ANSYS 2019 R3

Top 5 ANSYS Blogs of 2019

With 2020 on the horizon, now is a great time to recap the most influential content of the year.

Date changing from 2019 to 2020

Given all of the ANSYS blog’s how-tos, tips and tricks, trends and more, it’s hard to determine the most important takeaways of the year.

For help, we’ve turned to the experts — our readers. And so, without further ado, let’s count down the top 5 ANSYS blogs of 2019.

5: How to Build Reduced Order Models of Computational Fluid Dynamics Simulations

A reduced order model

Reduced-order models (ROMs) are able to deliver quick results from complex systems. In the simulation world, this translates to reducing a 3D model down to a 1D model.

This is critical so engineers can quickly:

  • Integrate models into a large digital twin or systems simulation
  • Chart a system’s outputs based on its inputs
  • Visualize a product’s performance

To learn how to use ANSYS DesignXplorer's 3D ROM builder to create ROMs, read: How to Build Reduced Order Models of Computational Fluid Dynamics Simulations.

4: How to Mesh Watertight CFD Geometry in the New Fluent Task-Based Workflow

A watertight cfd geometry

Creating watertight CFD geometry can be tricky. However, in 2019, a series of task-based workflows have been added to ANSYS Fluent to simplify the process.

For instance, in the task-based workflow for watertight geometries, users are presented with steps, including:

  • CAD import
  • Surface mesh
  • Describe geometry
  • Capping
  • Flow-volume extraction
  • Volume meshing

These steps can quickly process a simple model, but what about more complex systems like air cooling of an electric motor?

To learn some tips and tricks to process complex geometry, read: How to Mesh Watertight CFD Geometry in the New Fluent Task-Based Workflow.

3: Five Trends in the Aerospace Industry

If you want to know the trends in any industry, talk to the thought leaders, engineers and companies that service that industry.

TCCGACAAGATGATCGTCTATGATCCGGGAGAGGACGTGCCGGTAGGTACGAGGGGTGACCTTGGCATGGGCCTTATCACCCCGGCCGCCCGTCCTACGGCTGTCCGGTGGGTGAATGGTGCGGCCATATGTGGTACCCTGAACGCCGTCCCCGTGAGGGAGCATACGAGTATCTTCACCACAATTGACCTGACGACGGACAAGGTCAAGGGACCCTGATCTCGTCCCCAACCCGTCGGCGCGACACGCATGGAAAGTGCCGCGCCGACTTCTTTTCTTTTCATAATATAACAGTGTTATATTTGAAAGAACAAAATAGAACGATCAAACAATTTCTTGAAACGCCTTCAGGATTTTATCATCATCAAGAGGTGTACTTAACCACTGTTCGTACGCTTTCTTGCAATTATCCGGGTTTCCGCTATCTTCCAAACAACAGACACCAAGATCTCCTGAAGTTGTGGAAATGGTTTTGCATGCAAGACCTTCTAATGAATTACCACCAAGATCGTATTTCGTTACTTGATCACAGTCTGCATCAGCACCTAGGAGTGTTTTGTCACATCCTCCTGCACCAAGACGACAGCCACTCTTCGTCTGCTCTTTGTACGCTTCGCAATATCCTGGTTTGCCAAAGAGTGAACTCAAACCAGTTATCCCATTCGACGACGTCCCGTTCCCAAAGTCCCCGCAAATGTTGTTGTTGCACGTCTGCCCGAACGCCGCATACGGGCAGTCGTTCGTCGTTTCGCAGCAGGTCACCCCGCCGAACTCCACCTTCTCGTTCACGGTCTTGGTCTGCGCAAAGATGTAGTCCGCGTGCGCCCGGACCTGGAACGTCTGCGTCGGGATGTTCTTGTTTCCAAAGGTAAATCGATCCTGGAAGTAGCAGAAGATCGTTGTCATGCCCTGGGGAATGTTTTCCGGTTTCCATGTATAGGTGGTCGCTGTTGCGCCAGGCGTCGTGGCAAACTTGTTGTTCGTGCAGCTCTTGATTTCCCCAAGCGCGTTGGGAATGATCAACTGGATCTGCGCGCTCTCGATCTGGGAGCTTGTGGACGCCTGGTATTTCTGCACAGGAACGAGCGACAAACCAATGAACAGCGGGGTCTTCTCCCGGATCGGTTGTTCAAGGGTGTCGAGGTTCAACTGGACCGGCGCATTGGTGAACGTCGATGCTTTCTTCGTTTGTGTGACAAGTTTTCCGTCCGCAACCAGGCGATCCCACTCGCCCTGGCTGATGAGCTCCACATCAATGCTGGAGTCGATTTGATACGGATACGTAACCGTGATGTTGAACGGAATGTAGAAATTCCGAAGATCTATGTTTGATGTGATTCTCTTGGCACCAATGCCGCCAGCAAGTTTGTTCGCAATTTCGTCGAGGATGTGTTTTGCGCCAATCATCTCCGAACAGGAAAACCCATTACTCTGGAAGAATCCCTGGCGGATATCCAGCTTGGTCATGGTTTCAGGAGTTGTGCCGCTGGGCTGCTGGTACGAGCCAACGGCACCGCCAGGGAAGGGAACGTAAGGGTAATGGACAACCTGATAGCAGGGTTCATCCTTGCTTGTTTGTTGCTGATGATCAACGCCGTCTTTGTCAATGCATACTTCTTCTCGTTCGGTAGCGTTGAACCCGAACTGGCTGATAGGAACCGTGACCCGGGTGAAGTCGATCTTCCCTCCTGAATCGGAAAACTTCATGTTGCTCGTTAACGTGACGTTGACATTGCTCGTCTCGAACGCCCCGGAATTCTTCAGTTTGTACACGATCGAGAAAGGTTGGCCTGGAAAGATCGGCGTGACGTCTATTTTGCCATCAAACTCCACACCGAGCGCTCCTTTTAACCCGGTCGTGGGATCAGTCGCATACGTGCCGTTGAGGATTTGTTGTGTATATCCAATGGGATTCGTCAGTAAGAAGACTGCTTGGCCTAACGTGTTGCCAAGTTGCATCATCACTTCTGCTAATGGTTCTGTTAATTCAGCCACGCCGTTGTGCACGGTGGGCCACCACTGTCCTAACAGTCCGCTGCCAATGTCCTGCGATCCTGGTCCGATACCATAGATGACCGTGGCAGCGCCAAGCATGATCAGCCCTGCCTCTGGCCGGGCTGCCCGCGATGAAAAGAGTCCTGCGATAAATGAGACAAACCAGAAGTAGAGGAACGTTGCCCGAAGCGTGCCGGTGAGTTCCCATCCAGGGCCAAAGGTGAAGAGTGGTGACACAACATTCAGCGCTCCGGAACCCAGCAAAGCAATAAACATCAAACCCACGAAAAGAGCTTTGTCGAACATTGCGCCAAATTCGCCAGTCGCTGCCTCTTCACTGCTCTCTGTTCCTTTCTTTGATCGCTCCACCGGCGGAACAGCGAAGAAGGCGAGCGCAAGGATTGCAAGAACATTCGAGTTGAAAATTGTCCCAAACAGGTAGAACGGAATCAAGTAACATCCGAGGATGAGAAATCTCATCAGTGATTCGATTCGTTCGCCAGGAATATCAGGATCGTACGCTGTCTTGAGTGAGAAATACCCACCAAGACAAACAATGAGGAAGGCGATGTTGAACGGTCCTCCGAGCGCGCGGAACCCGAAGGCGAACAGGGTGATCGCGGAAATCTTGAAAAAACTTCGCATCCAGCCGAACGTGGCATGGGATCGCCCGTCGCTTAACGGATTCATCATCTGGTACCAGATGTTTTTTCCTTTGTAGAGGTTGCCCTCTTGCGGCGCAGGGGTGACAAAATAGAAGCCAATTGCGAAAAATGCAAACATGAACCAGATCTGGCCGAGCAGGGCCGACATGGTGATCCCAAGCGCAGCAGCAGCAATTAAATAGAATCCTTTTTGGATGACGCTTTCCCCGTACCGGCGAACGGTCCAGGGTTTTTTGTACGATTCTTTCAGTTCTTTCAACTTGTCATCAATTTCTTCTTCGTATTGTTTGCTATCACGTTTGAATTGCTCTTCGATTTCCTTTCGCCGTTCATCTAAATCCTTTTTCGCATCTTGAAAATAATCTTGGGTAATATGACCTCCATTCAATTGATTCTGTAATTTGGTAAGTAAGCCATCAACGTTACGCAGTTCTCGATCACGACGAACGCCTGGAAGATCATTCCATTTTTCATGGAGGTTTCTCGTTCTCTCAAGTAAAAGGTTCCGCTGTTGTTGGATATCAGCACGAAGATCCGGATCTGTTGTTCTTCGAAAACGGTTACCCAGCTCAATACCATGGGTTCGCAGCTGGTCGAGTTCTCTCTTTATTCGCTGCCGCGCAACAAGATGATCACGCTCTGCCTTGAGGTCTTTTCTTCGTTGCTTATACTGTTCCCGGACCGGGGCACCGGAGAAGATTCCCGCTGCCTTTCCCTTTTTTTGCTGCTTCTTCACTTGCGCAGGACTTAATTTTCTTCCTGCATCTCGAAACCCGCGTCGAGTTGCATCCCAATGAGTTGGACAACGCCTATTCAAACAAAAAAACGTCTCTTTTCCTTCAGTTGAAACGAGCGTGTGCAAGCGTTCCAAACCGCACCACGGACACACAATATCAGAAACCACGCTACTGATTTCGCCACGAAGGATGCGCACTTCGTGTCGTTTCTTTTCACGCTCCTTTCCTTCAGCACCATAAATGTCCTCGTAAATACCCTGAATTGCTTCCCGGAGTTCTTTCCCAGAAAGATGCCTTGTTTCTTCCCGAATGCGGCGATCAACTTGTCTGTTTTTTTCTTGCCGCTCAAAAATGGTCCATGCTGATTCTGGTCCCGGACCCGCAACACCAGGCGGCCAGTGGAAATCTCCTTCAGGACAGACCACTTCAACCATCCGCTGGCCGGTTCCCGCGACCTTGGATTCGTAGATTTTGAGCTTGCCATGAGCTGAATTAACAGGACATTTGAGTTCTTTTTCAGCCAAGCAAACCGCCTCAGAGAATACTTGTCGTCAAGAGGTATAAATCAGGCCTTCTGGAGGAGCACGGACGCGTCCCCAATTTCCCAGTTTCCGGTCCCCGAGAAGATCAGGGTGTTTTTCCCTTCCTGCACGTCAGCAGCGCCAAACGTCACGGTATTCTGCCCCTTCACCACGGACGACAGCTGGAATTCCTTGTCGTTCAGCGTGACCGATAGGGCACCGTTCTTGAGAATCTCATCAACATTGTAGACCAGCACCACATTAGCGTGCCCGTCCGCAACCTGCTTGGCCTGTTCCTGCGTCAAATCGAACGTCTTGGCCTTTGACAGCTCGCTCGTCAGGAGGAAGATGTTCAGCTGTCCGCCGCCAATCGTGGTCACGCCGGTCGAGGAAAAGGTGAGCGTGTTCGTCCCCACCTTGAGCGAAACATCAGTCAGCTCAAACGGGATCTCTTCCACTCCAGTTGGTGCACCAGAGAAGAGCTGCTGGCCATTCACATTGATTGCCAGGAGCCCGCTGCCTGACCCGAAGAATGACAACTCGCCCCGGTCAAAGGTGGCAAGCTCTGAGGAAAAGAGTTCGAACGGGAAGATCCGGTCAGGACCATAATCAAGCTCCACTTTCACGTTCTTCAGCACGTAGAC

An autonomous taxi

After chatting with these groups, we discovered five trends that aerospace companies are focusing on:

  1. Electric and hybrid engines
  2. Autonomous flight systems
  3. Maintenance, repair and operations (MRO)
  4. Additive manufacturing for lightweight parts
  5. Multiphysics simulations for the growing complexities in designs

To learn about these trends in detail, read: 5 Trends in the Aerospace Industry.

2: Top 5 Reasons for Solder Joint Failure

It isn’t easy to identify the factors affecting solder joint reliability on a printed circuit board assembly (PCBA). As a result, assessing this reliability has become a pain point for electronic design engineers.

A fracture along the intermetallic connection (IMC)

Solder joint failure could be caused by:

  • Unintended stresses from potting, underfills and conformal coatings
  • Unexpected temperature cycling
  • Mechanical overstress events
  • PCBA over-constraint conditions
  • Soldering defects

To learn how to determine which of these scenarios might be causing a particular failure, read: Top 5 Reasons for Solder Joint Failure.

1: What Is DFMEA?

The DFMEA process

Design failure mode and effects analysis (DFMEA) helps engineers systematically assess and evaluate system, product and process failures.

To be exact, it is used to identify the effects and outcomes of these failures while mitigating them from happening.

DFMEA has been used in various industries to continuously improve performances of various designs.

To learn which industries use DFMEA, how they use it and the common mistakes they make, read: What is DFMEA?